For those who enjoy the luxury of a nomadic lifestyle, or those who are retired, living aboard a boat can have its allure. The number of people residing on boats in the UK has grown exponentially in recent years, as people shift away from traditional housing set-ups and extortionate rents. However, living on a boat is not for everyone. It comes with its own unique set of pros and cons.
One key reason many choose to take to the seas is the reduced living expenses enjoyed when living on a boat. Compared to a house or a flat, the overheads for living aboard a boat are far lower. Living on a boat incurs its own set of costs including marina fees, maintenance costs and specific taxes. Additionally, you will need to factor in things like insurance for your boat, depreciation and general living costs such as food and utilities.
Houseboats typically sell at around a few thousand pounds, If you do not have a permanent mooring, you can live rent free and enjoy a life free from council tax. Thus, especially in areas known for very high rent, living on a boat acts as a viable and affordable alternative. Many choose this kind of lifestyle whilst they are saving money.
For those eco-warriors, living on a houseboat can afford you a more eco-friendly lifestyle. Compared to a traditional house, the energy consumption is far lower and you are forced to live more frugally. Relying on water tanks means that you automatically reduce your consumption and are more likely to recycle and reuse water. Additionally, heating the boat requires wood and seamless coal, meaning that there is minimal use for an electricity generator. For an extra step, you can also equip your boat with solar panels which is far easier and cheaper than setting up the same energy solution in a house.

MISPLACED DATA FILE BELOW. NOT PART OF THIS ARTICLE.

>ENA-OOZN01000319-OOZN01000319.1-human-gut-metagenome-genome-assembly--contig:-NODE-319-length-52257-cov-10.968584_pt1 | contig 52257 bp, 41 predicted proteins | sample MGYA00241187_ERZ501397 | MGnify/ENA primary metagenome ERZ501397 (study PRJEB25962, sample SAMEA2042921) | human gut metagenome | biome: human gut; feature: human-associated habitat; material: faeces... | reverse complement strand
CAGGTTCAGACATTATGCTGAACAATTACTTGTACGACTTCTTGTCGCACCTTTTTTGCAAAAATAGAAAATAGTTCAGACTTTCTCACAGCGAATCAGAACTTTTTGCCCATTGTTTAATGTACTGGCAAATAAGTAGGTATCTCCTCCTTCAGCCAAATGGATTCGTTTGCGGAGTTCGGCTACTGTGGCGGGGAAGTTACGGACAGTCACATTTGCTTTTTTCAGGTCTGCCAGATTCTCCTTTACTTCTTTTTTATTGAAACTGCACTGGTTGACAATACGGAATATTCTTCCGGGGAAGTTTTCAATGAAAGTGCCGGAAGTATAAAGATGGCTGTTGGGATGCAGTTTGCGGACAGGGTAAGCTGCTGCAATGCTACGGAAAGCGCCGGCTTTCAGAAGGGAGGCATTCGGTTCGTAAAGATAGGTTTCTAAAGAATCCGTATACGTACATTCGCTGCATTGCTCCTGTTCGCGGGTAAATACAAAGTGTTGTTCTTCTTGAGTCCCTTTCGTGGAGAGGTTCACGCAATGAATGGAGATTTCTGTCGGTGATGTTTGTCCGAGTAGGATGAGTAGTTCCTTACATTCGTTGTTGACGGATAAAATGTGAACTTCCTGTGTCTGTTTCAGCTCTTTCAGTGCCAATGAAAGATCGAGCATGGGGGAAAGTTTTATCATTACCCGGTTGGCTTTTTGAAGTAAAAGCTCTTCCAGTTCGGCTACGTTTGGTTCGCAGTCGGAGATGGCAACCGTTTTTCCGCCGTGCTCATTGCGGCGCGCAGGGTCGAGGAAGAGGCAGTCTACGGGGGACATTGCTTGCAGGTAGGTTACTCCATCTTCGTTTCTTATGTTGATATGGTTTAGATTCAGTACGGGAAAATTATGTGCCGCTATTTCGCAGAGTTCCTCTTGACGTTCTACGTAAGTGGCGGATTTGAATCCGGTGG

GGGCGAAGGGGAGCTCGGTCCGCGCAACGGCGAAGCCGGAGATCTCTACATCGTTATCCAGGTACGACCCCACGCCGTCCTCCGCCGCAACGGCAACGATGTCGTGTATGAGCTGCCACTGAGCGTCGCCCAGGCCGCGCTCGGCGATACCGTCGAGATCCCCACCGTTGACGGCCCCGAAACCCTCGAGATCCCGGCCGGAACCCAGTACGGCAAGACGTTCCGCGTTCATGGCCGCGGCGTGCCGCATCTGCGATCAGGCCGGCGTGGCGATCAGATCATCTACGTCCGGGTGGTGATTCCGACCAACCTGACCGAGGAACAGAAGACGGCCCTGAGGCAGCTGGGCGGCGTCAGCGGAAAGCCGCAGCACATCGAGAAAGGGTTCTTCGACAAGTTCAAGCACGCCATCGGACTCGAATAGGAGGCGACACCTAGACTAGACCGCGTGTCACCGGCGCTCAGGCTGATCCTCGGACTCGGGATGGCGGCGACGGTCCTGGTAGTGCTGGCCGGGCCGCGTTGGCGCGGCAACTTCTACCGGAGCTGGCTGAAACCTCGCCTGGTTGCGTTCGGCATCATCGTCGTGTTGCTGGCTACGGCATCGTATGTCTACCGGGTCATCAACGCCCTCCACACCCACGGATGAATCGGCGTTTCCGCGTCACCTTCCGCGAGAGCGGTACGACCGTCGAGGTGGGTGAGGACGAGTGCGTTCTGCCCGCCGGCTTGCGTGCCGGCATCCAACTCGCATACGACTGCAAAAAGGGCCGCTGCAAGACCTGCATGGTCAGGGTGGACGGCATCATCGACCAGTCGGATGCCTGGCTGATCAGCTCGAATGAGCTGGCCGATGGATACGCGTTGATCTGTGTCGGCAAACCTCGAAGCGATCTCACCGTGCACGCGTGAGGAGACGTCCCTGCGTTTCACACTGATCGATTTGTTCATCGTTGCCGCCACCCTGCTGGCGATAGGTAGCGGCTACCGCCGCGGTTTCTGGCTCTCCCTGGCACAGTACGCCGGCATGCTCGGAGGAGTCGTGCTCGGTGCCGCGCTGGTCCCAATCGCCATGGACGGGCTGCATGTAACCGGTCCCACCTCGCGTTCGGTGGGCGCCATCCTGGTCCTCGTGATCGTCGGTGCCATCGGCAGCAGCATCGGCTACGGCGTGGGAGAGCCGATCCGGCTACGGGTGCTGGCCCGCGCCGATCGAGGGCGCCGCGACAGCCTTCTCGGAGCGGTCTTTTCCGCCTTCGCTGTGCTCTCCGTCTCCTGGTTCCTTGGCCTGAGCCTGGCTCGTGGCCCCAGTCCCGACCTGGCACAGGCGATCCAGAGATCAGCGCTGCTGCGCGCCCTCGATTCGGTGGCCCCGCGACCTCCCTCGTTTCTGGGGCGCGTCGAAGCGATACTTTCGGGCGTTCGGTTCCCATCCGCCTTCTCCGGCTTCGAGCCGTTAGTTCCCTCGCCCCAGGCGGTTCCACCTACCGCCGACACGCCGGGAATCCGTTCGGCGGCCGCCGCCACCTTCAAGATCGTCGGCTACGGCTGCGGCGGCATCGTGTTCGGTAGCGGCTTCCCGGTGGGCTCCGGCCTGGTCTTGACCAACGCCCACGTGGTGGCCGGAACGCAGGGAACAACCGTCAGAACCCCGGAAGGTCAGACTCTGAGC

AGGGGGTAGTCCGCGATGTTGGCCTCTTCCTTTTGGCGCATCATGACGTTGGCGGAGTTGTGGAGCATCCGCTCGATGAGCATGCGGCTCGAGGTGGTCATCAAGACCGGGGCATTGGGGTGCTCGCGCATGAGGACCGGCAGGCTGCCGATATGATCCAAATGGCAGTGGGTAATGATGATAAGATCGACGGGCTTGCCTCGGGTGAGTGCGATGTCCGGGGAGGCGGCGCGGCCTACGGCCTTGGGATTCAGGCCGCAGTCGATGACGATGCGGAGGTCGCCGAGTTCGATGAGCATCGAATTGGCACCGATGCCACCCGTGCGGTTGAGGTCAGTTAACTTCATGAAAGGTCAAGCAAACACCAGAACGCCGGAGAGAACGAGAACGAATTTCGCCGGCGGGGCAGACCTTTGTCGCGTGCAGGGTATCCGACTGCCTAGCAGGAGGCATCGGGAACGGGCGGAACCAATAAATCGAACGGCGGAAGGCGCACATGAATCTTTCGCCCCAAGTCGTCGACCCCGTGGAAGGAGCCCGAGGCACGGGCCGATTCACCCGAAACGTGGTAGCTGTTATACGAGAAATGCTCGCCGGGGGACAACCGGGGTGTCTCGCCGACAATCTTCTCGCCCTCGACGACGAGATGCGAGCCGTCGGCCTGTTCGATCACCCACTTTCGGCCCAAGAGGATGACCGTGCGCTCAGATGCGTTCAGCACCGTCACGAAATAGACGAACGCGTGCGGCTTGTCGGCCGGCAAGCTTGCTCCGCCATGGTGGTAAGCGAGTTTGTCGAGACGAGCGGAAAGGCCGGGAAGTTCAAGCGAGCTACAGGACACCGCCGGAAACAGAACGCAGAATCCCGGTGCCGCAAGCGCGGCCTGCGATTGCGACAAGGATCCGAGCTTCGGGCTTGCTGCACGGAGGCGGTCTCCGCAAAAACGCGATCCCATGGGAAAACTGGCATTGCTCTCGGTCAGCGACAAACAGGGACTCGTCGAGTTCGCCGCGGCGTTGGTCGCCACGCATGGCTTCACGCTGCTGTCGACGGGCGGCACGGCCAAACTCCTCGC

Life on a boat is often idealised. It boasts a calmer lifestyle, allows people closer access to nature and the outdoors and encourages minimalism of possessions. It can also be extremely freeing to live on a boat. Typically, your boating neighbours can provide a good sense of community and act as a supportive network.
This may be one of the main drawbacks of living aboard your boat, especially if you are looking to house more than one person. Boats, whilst incredibly space-efficient, do not give much space for storage. After your boat is furnished and fully equipped, you will quickly run out of room. Being ruthless about what items you take aboard can be stressful and you may benefit from paying for an external storage unit.
There is no denying that living on a boat takes a lot of work. More than a traditional house, life on a boat requires on-going maintenance. With the constant moisture comes risk of rusting, mould and mildew. Thus, keeping your boat clean and ensuring that your tank is regularly filtered and flushed is essential practice.
You need to work hard to keep your boat warm, make sure that your boat is properly tied, take into account privacy and protection and regularly empty your tank.
If you are choosing to be constantly on the move, there is even more work involved. Depending on where you are choosing to dock, some laws state that boats without permanent moorings need to move every 14 days.
One of the main perks of living on a boat is arguably the closeness to nature. Yet, this comes with its own set of risks and challenges. Living on board a boat exposes you to bugs, wildlife and bad weather. Infestations of bugs are common as is the likelihood of mice and rats. This makes it even more important to keep your boat tidy. Additionally, extreme weather, such as heavy rainfall or sub-zero temperatures, has the potential to ruin your time aboard the boat. Making sure you are correctly kitted out for all weathers is an essential part of boat life taking into account everything from correct clothing to ensuring your pipes do not freeze.